My Perspective On Sensuousness

I am not a strict follower of Bhaktivinode, or anyone else, in the sense of accepting his opinion as the final word on things. He lived in Victorian, British India and geared his teachings to the educated Bengalis and British whom he interacted with regularly. As government servants, he and Lalita Prasadji associated with all sorts of persons. At the time, Chaitanya Vaishnavism suffered from a bad reputation due to persons questionable sexual practices and philosophical weakness. Everything is contextual. We are here and now. Chaitanya Vaishnavism suffers from a bunch of rigid religious fanatics who tend to be life denying, misogynistic advocates of celibacy.

I am not just transmitting the teachings of the past in a faithful manner, but rather, I am engaged in a revitalization project that intends to deconstruct and then reconstruct the tradition based on a new vision for today using the best practices available from all sources. This is Bhaktivinode’s desire, and he is my main motivating source. Just as he was a visionary for his place and time, so must we be today.

Lalita Prasad Thakur told me we would never know the true meaning of his father’s writings until they were republished from the original manuscripts, which he had. I have no idea where they are now. I do not trust IGM publications. I see what I believe to be peculiar wordings of things with an ISKCON ring to them. So, lacking other sources, I take the spirit of Bhaktivinode and don’t worry about the details (even if I were sure they were his words).

Vrindaban is the ideal medieval Indian village, and Radha Krishna are the ideal medieval Indian couple. Of course they are symbolic, archetypal portrayals based on the principle, “As above, so below.” Since we are created in their image, and their sexual union is the highest bliss which we are able to help bring about and partake in through empathic identification with Radha, would it not make sense for men to develop an empathic identification with their wife or lover during love making, learn to see Radha in her (we are all expansions of Radha), develop our anima and become more androgynous? This would also improve the condition of women by raising them to a more divine status in men’s eyes so that they may be the goddesses they are intended to be. If women picture their husband or lover as Krishna, would that not be similarly beneficial? In this way, it is possible to transmute sexuality from a base, mundane act to a symbol of the divine. All lovers are partial manifestations of Radha Krishna’s love.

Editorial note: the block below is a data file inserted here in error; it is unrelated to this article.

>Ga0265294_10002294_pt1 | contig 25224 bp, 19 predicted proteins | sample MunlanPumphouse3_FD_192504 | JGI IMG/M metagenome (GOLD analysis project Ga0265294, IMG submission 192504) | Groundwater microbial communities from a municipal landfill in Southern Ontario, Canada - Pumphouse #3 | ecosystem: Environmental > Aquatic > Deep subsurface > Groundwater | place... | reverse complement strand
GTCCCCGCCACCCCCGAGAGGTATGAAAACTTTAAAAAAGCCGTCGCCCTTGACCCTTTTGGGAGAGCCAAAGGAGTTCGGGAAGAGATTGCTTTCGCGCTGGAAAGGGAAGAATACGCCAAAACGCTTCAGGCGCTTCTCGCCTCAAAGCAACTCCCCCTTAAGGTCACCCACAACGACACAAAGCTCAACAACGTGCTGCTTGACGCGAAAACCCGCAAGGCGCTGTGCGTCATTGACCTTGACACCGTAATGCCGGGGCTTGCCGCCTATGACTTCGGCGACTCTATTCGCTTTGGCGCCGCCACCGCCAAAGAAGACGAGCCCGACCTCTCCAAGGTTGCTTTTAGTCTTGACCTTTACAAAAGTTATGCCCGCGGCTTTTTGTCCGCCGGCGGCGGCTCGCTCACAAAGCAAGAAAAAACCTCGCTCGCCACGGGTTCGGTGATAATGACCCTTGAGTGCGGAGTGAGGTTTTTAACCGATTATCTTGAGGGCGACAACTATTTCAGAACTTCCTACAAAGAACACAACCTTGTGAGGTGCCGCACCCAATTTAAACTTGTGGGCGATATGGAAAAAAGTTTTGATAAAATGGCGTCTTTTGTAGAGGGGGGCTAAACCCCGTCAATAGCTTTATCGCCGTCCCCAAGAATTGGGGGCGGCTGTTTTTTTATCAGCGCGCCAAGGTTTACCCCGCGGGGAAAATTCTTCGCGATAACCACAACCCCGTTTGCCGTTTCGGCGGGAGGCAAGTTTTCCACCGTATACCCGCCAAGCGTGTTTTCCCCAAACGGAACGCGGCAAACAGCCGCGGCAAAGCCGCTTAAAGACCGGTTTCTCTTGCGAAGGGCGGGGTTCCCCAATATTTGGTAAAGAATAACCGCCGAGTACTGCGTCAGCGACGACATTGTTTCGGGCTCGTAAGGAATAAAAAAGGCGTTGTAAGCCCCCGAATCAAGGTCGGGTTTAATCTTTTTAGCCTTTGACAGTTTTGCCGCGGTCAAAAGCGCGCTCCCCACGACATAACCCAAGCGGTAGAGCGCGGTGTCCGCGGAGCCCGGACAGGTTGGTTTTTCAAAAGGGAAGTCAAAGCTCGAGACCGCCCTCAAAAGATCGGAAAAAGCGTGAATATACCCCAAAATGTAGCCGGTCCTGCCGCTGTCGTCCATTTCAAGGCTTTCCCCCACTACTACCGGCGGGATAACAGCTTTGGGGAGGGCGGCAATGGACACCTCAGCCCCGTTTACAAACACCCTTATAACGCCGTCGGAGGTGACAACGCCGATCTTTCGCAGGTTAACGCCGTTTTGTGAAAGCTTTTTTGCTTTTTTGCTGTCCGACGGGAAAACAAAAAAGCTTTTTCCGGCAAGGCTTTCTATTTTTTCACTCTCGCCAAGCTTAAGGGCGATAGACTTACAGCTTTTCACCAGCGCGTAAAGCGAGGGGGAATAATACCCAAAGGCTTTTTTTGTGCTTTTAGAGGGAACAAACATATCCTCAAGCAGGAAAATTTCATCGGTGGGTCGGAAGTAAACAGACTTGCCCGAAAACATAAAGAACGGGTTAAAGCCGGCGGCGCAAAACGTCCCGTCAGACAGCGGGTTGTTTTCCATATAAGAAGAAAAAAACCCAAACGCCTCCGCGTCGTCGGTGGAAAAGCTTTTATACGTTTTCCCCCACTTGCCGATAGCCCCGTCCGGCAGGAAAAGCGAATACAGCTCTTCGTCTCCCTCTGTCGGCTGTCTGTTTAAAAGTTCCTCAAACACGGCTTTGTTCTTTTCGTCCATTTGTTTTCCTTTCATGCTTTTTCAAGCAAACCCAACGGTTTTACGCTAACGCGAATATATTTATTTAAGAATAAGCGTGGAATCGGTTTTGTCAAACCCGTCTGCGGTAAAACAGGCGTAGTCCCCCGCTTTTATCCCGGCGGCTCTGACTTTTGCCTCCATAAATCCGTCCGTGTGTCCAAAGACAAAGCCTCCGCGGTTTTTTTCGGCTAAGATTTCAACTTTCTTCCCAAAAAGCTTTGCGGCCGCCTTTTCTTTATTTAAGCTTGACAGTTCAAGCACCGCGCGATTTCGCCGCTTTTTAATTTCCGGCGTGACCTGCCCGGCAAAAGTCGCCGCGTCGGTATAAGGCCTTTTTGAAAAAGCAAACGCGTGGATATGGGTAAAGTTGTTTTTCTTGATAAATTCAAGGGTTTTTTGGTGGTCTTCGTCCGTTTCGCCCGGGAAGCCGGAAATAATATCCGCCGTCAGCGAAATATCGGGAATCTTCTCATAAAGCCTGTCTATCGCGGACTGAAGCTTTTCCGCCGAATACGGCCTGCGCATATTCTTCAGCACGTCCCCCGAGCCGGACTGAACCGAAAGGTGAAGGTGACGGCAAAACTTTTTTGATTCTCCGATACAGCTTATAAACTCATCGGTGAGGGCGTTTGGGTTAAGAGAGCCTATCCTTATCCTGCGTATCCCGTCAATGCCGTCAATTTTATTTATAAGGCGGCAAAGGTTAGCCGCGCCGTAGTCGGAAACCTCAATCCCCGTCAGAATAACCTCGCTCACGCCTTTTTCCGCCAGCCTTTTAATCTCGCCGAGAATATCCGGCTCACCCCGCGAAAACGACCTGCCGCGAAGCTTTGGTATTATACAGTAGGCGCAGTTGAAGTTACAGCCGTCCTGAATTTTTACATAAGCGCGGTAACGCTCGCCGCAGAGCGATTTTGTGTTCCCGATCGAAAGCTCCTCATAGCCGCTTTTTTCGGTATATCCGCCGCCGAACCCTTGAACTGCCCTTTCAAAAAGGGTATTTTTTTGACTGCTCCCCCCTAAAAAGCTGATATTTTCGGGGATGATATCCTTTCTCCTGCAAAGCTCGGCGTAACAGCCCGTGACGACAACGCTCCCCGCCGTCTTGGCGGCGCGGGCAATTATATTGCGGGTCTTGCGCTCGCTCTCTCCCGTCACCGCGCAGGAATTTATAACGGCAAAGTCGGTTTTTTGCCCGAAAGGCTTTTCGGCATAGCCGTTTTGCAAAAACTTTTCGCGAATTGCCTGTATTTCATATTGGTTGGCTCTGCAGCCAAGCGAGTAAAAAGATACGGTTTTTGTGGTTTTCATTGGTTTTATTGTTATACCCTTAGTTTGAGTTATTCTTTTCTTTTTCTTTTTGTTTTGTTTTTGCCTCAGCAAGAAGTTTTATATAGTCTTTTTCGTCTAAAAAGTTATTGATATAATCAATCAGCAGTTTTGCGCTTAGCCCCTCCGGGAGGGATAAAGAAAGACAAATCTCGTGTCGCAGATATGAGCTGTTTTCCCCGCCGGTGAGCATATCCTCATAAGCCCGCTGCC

Vrindaban is the place where that love is most fully manifest. How does that look and play out today?


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